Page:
An article titled “Cumulative Disadvantage or Beating the Odds? Racial Disparities in Home Foreclosure by Neighbourhood Composition in the American Deep South” by Dr. Bronwen Lichtenstein, Dr. Joseph Weber, Dr. Stephen J. Clipper, and Mr. Spencer A. Fonte appears in the journal Housing, Theory and Society. The abstract and a link to the full article appear below.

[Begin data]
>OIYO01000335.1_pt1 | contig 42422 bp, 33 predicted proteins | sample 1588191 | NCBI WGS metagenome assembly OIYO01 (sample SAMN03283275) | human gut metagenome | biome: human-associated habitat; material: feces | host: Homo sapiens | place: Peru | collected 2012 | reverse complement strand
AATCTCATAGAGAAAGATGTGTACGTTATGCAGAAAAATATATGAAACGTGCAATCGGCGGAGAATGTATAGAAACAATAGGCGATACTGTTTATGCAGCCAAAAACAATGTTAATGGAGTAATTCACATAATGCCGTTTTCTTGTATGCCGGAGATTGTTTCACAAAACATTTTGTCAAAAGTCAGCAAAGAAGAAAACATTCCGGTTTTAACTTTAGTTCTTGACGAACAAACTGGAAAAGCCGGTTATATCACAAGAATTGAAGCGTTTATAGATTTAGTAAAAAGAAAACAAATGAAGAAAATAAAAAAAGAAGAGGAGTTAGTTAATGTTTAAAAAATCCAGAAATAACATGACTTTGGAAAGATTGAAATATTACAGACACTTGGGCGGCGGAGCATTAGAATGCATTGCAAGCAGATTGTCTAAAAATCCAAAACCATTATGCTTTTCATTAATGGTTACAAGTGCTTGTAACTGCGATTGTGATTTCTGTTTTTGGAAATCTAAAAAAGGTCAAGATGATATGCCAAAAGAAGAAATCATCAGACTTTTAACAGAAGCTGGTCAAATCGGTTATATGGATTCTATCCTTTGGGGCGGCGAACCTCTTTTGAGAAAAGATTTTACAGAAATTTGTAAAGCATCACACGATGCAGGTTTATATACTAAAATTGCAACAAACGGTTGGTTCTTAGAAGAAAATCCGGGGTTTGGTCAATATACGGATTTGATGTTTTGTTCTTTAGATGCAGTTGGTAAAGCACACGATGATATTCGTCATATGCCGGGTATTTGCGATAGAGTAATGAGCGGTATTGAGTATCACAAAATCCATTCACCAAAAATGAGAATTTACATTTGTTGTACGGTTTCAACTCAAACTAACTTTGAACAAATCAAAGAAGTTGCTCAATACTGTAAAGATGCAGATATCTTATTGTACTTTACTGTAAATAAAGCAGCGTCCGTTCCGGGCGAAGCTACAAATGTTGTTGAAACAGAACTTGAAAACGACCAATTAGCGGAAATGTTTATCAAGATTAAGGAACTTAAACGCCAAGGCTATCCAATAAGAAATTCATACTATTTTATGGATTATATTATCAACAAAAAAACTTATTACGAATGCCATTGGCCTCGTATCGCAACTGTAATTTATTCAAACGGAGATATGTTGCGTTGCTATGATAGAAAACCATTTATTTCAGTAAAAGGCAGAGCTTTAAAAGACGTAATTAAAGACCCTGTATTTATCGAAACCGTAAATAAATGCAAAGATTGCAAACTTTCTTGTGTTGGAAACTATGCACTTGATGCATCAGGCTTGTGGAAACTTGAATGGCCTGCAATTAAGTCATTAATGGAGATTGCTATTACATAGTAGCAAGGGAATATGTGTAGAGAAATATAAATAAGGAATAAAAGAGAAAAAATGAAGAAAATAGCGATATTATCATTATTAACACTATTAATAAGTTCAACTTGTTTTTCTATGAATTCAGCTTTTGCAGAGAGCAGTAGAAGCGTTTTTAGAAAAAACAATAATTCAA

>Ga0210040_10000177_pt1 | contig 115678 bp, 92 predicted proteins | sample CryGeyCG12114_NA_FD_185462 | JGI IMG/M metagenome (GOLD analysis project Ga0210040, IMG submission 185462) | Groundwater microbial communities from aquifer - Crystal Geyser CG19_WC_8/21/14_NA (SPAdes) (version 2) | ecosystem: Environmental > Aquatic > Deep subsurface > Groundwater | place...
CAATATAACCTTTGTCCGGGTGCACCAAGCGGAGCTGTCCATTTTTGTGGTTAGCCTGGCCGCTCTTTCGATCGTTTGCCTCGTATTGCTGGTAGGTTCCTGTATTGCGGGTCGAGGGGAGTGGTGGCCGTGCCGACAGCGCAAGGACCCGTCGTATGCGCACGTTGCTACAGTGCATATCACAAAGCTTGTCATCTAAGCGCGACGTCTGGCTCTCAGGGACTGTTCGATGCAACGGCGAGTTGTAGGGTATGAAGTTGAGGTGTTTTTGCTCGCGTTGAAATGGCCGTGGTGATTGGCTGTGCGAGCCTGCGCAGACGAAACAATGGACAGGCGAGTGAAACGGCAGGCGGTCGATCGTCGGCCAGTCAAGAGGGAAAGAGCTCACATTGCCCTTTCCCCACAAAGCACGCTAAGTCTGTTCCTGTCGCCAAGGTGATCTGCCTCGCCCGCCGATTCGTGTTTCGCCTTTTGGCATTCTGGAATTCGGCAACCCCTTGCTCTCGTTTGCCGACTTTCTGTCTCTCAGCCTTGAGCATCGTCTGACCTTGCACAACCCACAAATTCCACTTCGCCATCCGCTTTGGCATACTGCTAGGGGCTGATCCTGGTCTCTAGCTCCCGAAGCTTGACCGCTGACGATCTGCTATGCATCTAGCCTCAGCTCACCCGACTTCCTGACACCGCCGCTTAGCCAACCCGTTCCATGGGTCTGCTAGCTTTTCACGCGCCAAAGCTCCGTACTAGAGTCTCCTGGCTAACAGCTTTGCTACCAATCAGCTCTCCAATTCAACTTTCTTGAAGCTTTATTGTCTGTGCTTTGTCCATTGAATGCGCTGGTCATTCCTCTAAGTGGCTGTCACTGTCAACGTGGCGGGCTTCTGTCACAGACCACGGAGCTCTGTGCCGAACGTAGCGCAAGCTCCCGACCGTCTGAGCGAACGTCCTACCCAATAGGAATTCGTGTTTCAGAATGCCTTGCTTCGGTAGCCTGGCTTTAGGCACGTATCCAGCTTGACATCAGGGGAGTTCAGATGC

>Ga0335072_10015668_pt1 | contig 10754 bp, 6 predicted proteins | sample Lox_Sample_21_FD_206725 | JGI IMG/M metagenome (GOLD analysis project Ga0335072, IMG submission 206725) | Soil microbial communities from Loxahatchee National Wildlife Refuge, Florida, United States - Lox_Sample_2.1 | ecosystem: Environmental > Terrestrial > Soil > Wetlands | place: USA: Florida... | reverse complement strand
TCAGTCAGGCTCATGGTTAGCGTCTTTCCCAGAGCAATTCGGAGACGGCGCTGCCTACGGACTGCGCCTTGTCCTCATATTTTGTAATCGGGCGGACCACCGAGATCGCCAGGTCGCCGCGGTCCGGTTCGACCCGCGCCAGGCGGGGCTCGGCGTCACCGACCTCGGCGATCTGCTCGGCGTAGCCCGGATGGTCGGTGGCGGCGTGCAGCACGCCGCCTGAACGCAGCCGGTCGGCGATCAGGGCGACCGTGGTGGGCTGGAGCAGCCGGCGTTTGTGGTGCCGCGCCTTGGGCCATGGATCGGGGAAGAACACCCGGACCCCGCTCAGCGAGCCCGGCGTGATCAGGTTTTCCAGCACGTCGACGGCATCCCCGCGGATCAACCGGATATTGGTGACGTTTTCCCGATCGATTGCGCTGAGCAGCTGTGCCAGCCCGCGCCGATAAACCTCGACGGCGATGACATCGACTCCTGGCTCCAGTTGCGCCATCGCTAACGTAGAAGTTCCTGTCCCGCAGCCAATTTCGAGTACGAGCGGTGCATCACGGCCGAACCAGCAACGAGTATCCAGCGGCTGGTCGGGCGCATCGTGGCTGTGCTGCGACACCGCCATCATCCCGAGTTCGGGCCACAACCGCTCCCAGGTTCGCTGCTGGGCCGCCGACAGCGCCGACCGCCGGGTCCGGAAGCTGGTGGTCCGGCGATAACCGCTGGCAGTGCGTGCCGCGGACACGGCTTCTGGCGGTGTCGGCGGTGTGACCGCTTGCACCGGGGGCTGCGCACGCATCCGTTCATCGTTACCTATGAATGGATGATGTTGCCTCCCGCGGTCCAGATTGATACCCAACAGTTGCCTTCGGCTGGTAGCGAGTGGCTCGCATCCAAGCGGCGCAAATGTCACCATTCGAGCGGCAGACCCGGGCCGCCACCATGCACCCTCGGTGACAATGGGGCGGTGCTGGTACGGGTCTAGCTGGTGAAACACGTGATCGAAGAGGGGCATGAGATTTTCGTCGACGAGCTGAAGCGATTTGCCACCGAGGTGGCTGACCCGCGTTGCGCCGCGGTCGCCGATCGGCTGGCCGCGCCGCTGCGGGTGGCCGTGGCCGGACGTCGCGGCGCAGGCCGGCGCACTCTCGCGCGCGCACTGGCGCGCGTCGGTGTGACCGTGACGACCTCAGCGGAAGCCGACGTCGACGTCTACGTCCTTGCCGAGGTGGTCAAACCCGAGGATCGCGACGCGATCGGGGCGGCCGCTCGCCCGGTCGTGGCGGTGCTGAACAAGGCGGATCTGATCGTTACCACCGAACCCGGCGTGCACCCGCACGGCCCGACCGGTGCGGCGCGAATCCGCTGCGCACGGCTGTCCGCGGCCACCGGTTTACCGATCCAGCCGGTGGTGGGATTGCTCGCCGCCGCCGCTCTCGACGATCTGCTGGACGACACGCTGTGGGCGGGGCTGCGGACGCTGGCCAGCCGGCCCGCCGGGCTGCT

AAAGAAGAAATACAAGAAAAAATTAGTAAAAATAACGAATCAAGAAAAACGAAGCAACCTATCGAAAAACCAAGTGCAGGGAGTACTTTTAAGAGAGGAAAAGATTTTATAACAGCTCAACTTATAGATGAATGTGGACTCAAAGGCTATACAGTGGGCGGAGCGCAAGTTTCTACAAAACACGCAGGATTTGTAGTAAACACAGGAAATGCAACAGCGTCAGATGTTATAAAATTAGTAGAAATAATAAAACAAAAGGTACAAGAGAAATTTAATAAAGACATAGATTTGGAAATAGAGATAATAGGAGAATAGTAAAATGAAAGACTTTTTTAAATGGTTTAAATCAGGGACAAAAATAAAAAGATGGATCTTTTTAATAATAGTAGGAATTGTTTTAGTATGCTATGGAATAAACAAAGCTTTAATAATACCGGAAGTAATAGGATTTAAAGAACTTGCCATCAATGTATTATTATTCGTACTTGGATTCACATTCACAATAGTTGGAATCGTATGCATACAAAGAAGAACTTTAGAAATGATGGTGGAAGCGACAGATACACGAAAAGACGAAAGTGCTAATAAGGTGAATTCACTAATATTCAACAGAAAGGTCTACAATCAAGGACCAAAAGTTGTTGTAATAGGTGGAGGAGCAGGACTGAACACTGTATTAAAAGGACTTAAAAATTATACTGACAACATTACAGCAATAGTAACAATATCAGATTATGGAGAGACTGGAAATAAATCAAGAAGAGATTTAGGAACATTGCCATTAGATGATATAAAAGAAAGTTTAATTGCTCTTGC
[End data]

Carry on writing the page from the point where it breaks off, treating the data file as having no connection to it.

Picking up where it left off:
The racial gap in U.S. homeownership has widened since the recession of 2007–2011, partly because of housing loss from foreclosure. This study uses cumulative disadvantage theory to analyse the racial dimensions of home foreclosure activity across neighbourhoods in a Southern county. The methods involved collecting and analysing 1013 foreclosures in a population almost evenly divided between white and black residents. After creating a foreclosure ratio to measure black–white dissimilarities in homeownership, we used ArcGIS to map foreclosure landscapes in all tracts and three tracts with different racial compositions. The analysis identified racial disparities that are consistent with cumulative disadvantage theory. Although the greatest disparity occurred in significantly black areas, black homeowners were more likely to experience foreclosure compared to whites in all 45 tracts of the county. We conclude that the higher rate of foreclosure among black owners relates to discriminatory lending practices and other forms of cumulative disadvantage that affect housing outcomes in this population.